Veterinarians are responsible for prescribing and administering antibiotics to animal patients and are critical to appropriate antibiotic use in animal health. We therefore conducted an online questionnaire-based survey to determine the knowledge, attitudes and practices (KAP) of veterinarians on antibiotic use, resistance, and its containment in South Africa in order to inform interventions to optimise use and contain resistance.


Materials and methods

Study design

A quantitative questionnaire-based online survey was conducted amongst members of the South African Veterinary Association (SAVA) and the South African Association for Laboratory Animal Science (SAALAS) whose members are veterinarians, veterinary nurses, animal health technicians and veterinary technologists. SAVA and SAALAS disseminated a link to the questionnaire to their membership via email. The survey was open from 1 October 2019 till 31 October 2019.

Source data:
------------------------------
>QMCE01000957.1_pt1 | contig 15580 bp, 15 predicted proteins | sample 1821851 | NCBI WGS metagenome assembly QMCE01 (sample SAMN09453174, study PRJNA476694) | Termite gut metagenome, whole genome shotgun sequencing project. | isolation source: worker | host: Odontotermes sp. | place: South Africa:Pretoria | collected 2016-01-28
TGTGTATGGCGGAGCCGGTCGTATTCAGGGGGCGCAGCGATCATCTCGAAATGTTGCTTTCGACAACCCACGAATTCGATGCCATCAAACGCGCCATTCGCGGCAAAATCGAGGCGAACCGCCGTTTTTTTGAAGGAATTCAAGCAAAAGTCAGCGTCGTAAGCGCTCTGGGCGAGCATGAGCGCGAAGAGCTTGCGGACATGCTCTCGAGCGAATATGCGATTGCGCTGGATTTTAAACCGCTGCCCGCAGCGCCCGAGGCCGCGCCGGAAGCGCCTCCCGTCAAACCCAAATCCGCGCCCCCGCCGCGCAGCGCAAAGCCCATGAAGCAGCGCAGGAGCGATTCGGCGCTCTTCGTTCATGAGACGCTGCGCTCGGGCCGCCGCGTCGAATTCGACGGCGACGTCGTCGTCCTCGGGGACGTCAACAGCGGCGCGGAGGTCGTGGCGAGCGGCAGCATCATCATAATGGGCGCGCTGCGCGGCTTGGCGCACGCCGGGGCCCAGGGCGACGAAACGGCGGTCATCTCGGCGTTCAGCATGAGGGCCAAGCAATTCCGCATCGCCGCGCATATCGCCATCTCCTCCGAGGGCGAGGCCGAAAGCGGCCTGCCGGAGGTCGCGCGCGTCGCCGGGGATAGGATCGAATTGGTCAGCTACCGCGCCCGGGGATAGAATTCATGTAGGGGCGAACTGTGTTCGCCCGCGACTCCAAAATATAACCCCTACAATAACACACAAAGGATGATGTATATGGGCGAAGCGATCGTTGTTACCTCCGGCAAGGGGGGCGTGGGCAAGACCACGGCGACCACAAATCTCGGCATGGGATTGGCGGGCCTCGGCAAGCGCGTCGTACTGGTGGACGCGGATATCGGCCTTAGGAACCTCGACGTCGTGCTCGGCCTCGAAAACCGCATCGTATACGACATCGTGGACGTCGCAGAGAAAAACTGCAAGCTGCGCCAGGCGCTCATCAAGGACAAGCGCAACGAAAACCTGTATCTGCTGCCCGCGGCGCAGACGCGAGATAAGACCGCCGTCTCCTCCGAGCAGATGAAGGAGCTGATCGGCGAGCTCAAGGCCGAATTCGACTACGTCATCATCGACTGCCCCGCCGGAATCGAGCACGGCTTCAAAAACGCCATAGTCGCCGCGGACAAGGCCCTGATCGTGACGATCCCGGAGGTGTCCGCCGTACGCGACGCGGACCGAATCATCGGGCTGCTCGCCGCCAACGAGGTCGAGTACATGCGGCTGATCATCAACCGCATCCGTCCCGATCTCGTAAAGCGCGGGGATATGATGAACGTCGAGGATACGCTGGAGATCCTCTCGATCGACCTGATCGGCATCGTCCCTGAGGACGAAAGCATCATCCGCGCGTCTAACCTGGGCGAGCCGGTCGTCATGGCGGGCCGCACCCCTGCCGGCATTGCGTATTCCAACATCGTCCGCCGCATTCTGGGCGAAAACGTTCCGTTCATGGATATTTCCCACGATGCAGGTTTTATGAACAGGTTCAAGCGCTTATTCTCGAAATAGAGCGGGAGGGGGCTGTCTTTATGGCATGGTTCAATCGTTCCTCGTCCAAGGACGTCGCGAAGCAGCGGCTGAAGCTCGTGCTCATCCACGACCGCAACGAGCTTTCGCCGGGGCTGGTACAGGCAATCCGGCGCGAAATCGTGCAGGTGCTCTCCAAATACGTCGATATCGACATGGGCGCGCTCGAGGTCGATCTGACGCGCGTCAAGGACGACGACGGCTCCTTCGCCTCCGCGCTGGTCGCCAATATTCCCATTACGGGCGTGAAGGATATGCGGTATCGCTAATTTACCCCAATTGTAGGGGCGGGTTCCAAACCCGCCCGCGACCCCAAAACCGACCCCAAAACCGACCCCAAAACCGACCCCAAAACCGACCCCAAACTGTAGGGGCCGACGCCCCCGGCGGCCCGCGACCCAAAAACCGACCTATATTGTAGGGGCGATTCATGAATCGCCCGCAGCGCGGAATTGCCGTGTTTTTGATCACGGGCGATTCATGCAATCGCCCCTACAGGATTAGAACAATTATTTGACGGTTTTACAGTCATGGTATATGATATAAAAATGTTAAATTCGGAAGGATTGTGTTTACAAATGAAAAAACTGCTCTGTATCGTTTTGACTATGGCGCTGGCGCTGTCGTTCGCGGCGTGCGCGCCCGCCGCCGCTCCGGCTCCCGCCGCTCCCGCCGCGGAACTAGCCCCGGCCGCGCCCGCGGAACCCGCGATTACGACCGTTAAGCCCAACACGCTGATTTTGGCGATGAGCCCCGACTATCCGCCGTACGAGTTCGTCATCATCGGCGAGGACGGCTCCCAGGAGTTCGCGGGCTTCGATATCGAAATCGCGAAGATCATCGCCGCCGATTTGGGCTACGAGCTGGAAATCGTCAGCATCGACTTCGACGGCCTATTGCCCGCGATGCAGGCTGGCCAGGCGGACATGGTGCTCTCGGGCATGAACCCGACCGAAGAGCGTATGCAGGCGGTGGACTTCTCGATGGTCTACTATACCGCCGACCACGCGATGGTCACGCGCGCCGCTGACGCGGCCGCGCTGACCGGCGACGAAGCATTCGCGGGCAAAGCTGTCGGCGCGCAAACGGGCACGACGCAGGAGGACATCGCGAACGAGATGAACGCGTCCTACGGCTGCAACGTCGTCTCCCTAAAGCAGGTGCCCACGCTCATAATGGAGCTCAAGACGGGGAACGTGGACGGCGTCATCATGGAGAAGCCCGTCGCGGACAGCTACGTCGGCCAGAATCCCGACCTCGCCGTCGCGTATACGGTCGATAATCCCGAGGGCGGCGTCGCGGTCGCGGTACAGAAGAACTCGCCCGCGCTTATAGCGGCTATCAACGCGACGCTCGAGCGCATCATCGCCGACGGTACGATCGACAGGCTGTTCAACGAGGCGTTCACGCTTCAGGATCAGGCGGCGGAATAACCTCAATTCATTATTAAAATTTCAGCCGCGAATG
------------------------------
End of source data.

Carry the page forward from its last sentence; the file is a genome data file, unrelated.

Survey instrument

Data was collected using an online self-administered questionnaire (supplementary material) compiled from four questionnaires used in previous similar studies (Ekakoro & Okafor 2019; Hardefeldt et al. 2018; Sadiq et al. 2018; University of Colorado Denver 2018). The questionnaire was divided into four sections consisting of closed-ended questions (yes or no) and Likert style (strongly agree/agree/neutral/disagree/strongly disagree) questions. Section 1 focused on the socio-demographic characteristics of participants and sections 2-4 dealt with KAP of participants on antibiotic use, ABR, and its containment in the South African veterinary sector. Two veterinarians were used in the pilot, and the questions were amended as appropriate.